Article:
Art told Andy, “Your movie A Face in the Crowd was one of the best films I ever saw. That was pure genius.”
Andy looked startled. “You really liked that?”
“It was genius. I’m gonna tell you something: I think you should’ve got the Academy Award for that.”
Andy was floored. “Really?! Thank you!”
Soon, Andy was plotting to insert Art into his hit show. One week, he told Art he wanted to feature his guitar-playing in a forthcoming episode titled “Andy’s Rival.” The story had Sheriff Andy grow jealous of another man who seemed to be courting Helen Crump, his girlfriend. Andy wanted to reshoot a scene in which the would-be suitor impresses Helen with his playing, swapping in a close-up of Art’s hands playing the guitar.
Art Spellman, 1970
The talk came to nothing. But then, Andy approached Art with a far more serious offer.
“Listen,” Andy said. “I don’t know if you’d be interested in this, but Don Knotts is leaving the show, and we’re looking for a replacement for him.”
“God,” Art replied. “What do you have in mind?”
“I like the comedy, the accents you do,” Andy said.
“Thank you,” Art replied. “But I’ve always considered Don Knotts one of the comic geniuses. What am I going to do?”
“Just do your usual shtick, your German accents and stuff.”
Art protested: “Andy, I don’t know what the hell I can do in terms of Don Knotts.” But Andy raised the topic again and again, and finally Art agreed to meet with some agents from the William Morris talent agency.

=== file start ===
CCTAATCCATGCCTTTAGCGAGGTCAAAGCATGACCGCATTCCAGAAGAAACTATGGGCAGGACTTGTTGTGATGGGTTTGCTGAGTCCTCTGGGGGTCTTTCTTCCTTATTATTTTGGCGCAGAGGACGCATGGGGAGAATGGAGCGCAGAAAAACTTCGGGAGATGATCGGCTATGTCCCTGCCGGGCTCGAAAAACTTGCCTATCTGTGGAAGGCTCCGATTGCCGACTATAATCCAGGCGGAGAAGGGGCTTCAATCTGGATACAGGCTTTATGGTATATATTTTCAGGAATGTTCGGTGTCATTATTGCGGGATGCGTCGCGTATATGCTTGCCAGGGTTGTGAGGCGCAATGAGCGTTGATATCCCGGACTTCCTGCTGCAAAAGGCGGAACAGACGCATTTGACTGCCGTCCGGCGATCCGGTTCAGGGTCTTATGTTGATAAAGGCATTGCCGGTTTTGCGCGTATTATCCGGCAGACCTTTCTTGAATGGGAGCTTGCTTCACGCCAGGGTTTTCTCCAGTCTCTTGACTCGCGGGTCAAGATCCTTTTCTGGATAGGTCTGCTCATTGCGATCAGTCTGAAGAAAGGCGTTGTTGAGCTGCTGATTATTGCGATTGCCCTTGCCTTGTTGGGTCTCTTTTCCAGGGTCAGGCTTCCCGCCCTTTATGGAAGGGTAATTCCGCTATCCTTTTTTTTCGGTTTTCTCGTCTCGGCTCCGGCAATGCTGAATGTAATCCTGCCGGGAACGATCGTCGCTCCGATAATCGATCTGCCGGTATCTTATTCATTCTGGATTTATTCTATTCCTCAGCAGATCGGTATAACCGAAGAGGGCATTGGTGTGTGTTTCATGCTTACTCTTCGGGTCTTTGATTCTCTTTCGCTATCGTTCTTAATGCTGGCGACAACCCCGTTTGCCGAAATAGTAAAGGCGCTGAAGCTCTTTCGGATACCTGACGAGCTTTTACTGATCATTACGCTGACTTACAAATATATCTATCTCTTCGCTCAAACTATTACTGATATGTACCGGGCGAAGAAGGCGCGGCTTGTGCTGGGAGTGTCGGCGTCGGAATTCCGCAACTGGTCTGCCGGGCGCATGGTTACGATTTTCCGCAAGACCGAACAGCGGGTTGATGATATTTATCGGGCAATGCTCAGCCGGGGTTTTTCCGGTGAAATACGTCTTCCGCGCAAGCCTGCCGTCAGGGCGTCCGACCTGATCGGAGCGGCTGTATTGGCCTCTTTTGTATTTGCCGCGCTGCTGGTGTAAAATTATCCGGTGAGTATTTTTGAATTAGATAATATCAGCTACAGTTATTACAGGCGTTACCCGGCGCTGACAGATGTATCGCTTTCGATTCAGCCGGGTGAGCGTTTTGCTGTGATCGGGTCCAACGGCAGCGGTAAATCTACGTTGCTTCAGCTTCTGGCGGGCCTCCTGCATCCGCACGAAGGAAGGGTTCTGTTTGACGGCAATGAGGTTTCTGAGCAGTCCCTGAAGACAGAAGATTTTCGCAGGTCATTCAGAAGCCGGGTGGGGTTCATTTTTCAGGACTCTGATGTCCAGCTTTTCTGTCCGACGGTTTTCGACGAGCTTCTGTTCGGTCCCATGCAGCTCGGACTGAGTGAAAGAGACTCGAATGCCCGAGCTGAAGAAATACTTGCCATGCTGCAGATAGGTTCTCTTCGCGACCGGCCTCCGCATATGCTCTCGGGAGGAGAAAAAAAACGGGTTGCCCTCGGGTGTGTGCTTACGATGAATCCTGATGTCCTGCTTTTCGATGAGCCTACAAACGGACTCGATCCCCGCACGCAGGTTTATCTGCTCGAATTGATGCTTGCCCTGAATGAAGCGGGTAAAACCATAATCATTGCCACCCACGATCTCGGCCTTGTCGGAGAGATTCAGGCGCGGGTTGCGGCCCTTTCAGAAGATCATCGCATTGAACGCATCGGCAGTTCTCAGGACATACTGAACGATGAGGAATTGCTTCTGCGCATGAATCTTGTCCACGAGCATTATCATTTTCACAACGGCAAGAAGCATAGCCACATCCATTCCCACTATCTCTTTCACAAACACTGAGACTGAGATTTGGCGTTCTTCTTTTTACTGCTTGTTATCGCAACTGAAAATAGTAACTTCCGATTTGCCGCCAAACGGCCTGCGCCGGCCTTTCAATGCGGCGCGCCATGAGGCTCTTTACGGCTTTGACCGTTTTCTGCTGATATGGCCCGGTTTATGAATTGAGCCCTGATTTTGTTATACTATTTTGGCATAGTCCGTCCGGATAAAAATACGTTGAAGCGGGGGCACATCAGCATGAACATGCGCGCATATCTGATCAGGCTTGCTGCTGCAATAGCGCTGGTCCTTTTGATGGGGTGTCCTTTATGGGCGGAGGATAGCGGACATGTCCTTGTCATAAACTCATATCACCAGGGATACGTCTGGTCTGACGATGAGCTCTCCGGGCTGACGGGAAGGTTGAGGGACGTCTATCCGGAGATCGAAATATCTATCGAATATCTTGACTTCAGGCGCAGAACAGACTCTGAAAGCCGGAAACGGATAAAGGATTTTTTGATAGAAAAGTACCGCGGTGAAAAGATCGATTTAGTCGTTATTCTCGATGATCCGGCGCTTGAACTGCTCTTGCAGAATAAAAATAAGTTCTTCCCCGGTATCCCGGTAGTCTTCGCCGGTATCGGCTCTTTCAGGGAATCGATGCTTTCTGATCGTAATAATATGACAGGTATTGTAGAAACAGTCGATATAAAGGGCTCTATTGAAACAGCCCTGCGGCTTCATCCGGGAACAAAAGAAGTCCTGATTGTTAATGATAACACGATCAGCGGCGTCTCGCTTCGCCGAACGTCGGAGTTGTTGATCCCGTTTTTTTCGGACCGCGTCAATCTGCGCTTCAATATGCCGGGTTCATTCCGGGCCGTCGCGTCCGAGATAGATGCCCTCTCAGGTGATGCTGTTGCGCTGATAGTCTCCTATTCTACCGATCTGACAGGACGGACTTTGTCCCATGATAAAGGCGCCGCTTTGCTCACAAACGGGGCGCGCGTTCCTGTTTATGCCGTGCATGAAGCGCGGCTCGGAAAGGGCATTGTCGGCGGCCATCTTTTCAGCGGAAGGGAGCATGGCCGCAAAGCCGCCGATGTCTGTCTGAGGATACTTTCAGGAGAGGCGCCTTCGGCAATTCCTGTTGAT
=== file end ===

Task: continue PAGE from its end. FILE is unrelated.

“I said I would,” Art recalled. “Then, I got scared to death.” He didn’t show up.
It’s hard to know how serious Andy was about casting Art as a character in The Andy Griffith Show. In any case, Andy never did find a suitable replacement for Don. Several comedic actors paraded through Mayberry and one, Jack Burns, spent several painful weeks as Barney’s would-be replacement. In the end, no one worked out, and Andy carried on without a sidekick.
After skipping out on the meeting, Art was too embarrassed to return to the Desilu studio. Some weeks passed, and he took a job as a courier. He showed up at Desilu one day to collect some film and ran into Robert Culp, the star of I Spy and an acquaintance of Art’s.
“Man, where’ve you been?” Robert asked. “Andy Griffith is really pissed with you.”
“What’s he pissed about?”
“Because you had an appointment and didn’t keep it.”
Art sat in his car, feeling sheepish. Then Andy walked up to his own station wagon and spotted Art, who was blocking his space. Andy glared at his erstwhile protégé as he asked, “May I back out?” He said nothing else.
Art eventually quit the courier job to play his guitar, searching for the point where opportunity and preparation meet. He found it, and he enjoyed a long and fruitful career as a professional musician. Last year, Art published a book about his memories of childhood in wartime L.A.
He never saw Andy Griffith again.
–Daniel de Visé for Classic Movie Hub
Daniel de Visé is Don Knotts’ brother-in-law and author of Andy and Don, a lively and revealing biography, and the definitive work on the legacy of The Andy Griffith Show and two of America’s most enduring stars. The book features extensive unpublished interviews with those closest to both men. De Visé shares a wealth of new information about what really went on behind the scenes, including personal struggles and quarrels. Click below to purchase the book on Amazon.